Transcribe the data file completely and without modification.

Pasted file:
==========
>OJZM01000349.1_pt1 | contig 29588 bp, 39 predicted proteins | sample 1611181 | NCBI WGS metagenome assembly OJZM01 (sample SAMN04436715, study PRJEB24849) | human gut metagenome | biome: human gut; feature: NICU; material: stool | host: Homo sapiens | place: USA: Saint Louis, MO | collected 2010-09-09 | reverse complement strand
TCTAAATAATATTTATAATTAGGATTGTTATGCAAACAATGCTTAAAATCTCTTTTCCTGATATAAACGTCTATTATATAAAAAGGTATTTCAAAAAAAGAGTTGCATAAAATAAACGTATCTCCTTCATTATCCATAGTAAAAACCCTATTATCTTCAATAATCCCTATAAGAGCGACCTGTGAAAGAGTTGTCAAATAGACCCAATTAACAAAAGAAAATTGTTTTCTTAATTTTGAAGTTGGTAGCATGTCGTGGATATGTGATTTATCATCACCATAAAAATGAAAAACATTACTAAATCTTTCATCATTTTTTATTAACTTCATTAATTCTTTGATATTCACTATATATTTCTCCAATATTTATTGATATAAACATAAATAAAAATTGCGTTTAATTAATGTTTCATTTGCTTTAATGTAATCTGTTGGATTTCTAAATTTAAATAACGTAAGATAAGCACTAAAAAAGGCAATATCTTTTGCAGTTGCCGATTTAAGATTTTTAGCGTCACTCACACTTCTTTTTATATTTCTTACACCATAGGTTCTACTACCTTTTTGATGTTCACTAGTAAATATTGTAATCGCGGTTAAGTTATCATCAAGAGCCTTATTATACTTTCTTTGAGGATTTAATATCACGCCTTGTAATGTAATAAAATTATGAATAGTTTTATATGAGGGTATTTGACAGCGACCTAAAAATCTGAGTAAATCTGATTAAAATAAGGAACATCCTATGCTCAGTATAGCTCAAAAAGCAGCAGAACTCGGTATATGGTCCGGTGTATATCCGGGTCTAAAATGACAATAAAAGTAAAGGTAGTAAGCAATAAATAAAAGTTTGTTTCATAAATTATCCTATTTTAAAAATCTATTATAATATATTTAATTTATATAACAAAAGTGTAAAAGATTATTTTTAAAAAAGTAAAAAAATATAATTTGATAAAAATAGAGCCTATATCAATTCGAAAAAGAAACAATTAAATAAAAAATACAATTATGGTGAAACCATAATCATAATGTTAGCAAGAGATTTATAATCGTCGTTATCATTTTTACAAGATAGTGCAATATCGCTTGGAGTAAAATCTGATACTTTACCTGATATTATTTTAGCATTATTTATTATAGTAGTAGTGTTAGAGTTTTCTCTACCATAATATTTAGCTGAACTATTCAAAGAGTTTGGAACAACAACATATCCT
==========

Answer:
>OJZM01000349.1_pt1 | contig 29588 bp, 39 predicted proteins | sample 1611181 | NCBI WGS metagenome assembly OJZM01 (sample SAMN04436715, study PRJEB24849) | human gut metagenome | biome: human gut; feature: NICU; material: stool | host: Homo sapiens | place: USA: Saint Louis, MO | collected 2010-09-09 | reverse complement strand
TCTAAATAATATTTATAATTAGGATTGTTATGCAAACAATGCTTAAAATCTCTTTTCCTGATATAAACGTCTATTATATAAAAAGGTATTTCAAAAAAAGAGTTGCATAAAATAAACGTATCTCCTTCATTATCCATAGTAAAAACCCTATTATCTTCAATAATCCCTATAAGAGCGACCTGTGAAAGAGTTGTCAAATAGACCCAATTAACAAAAGAAAATTGTTTTCTTAATTTTGAAGTTGGTAGCATGTCGTGGATATGTGATTTATCATCACCATAAAAATGAAAAACATTACTAAATCTTTCATCATTTTTTATTAACTTCATTAATTCTTTGATATTCACTATATATTTCTCCAATATTTATTGATATAAACATAAATAAAAATTGCGTTTAATTAATGTTTCATTTGCTTTAATGTAATCTGTTGGATTTCTAAATTTAAATAACGTAAGATAAGCACTAAAAAAGGCAATATCTTTTGCAGTTGCCGATTTAAGATTTTTAGCGTCACTCACACTTCTTTTTATATTTCTTACACCATAGGTTCTACTACCTTTTTGATGTTCACTAGTAAATATTGTAATCGCGGTTAAGTTATCATCAAGAGCCTTATTATACTTTCTTTGAGGATTTAATATCACGCCTTGTAATGTAATAAAATTATGAATAGTTTTATATGAGGGTATTTGACAGCGACCTAAAAATCTGAGTAAATCTGATTAAAATAAGGAACATCCTATGCTCAGTATAGCTCAAAAAGCAGCAGAACTCGGTATATGGTCCGGTGTATATCCGGGTCTAAAATGACAATAAAAGTAAAGGTAGTAAGCAATAAATAAAAGTTTGTTTCATAAATTATCCTATTTTAAAAATCTATTATAATATATTTAATTTATATAACAAAAGTGTAAAAGATTATTTTTAAAAAAGTAAAAAAATATAATTTGATAAAAATAGAGCCTATATCAATTCGAAAAAGAAACAATTAAATAAAAAATACAATTATGGTGAAACCATAATCATAATGTTAGCAAGAGATTTATAATCGTCGTTATCATTTTTACAAGATAGTGCAATATCGCTTGGAGTAAAATCTGATACTTTACCTGATATTATTTTAGCATTATTTATTATAGTAGTAGTGTTAGAGTTTTCTCTACCATAATATTTAGCTGAACTATTCAAAGAGTTTGGAACAACAACATATCCT